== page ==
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Apple MacBook Air (13-inch)
Microsoft Surface Pro 3
Toshiba Chromebook 2stars
For its second Chromebook, Toshiba shaved off as much chassis as possible without sacrificing...
Dell's new Latitude line feels compact and self contained. Perhaps it's the orange line around the keyboard, or the return of the traditional keyboard instead of the island-style seen on so many laptops these days. Maybe it's the silver trim, the matte finish and matte screen or even the fact that the 6420 is only 14-inches in size. Whatever it is, it's a reasonably well appointed business machine, right down to its secure card reader and track-point controller in the middle of the keyboard.
It feels a bit chunky, too, in contrast to the trend of the rest of the industry. Still, it feels absolutely solid, like it could withstand a decent drop.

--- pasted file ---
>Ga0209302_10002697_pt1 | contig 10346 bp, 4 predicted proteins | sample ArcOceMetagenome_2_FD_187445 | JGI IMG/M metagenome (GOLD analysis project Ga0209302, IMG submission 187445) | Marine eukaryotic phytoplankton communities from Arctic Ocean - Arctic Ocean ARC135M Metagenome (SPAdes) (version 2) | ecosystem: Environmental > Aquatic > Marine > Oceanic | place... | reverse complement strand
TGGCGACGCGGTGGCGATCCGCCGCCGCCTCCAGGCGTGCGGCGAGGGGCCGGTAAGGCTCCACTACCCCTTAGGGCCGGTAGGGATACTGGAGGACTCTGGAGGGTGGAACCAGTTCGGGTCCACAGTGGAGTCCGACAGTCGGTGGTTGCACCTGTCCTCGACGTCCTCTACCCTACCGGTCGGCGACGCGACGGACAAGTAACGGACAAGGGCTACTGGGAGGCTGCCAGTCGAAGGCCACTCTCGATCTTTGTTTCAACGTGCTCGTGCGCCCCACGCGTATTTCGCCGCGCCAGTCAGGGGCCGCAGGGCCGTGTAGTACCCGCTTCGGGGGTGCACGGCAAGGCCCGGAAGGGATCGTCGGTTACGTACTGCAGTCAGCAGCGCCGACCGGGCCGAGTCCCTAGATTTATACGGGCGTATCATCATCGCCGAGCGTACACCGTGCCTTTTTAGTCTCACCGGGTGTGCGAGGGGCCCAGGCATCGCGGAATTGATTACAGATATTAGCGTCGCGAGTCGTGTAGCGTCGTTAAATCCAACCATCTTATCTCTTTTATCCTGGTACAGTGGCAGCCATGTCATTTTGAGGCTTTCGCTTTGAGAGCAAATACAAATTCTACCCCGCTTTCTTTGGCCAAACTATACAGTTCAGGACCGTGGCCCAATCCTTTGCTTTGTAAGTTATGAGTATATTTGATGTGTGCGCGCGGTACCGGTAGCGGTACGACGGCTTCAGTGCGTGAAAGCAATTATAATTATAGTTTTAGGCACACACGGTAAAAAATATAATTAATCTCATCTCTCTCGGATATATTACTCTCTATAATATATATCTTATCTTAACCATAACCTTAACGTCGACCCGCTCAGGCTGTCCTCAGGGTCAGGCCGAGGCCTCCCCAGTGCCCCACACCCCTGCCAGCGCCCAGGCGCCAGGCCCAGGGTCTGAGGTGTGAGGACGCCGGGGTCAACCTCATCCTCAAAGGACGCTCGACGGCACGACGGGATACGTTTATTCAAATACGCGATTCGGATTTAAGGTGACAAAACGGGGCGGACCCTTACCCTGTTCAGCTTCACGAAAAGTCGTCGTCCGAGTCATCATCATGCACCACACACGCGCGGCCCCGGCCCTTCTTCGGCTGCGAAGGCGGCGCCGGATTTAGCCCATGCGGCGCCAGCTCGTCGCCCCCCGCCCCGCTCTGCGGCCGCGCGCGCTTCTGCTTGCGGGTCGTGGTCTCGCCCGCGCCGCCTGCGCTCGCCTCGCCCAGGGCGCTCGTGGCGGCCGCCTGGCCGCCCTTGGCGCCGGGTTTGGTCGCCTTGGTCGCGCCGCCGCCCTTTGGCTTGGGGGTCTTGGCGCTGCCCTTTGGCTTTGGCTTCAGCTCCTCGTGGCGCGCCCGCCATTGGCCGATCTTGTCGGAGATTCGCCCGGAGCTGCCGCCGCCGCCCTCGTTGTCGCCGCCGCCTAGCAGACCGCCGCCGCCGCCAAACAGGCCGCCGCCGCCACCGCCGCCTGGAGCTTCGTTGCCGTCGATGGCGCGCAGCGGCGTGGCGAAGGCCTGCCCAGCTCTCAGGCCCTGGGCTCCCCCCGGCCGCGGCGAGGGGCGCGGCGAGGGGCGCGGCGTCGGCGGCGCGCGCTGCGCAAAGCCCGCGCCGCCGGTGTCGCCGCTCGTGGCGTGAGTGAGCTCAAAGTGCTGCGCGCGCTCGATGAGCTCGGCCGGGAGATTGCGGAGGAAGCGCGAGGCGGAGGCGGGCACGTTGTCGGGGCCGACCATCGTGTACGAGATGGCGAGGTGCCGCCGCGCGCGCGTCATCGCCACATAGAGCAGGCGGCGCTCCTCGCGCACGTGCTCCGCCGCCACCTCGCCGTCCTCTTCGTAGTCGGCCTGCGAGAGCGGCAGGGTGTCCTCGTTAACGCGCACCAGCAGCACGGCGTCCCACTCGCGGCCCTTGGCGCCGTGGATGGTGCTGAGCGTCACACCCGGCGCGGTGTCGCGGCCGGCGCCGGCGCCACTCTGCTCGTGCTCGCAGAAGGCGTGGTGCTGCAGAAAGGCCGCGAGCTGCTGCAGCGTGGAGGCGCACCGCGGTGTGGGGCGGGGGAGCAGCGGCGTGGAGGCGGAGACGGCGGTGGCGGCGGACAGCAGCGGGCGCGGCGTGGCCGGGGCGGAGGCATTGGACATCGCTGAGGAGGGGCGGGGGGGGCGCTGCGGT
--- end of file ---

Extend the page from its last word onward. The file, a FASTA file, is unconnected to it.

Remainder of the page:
Sadly, there's no backlit keyboard, but everything else seems to be here: HDMI-out, VGA-out, four USB ports (one integrated with eSATA), gigabit Ethernet, ExpressCard 54 slot and a DVD drive. It's most definitely a business machine, as the lack of USB 3.0 ports and combined headphone/microphone jack give away.
Our review sample came equipped with a Core i5 2520M 2.5GHz processor, 4GB of RAM and, disappointingly, a 32-bit operating system, meaning that you won't be able to take the most advantage of said RAM. Dell offers no option for a 64-bit OS at checkout, either, although we'd imagine that anyone doing a corporate roll-out would be given that extra flexibility. We just wish that Dell would do as Toshiba and Fujitsu do, and offer both the 32-bit or 64-bit install during system recovery.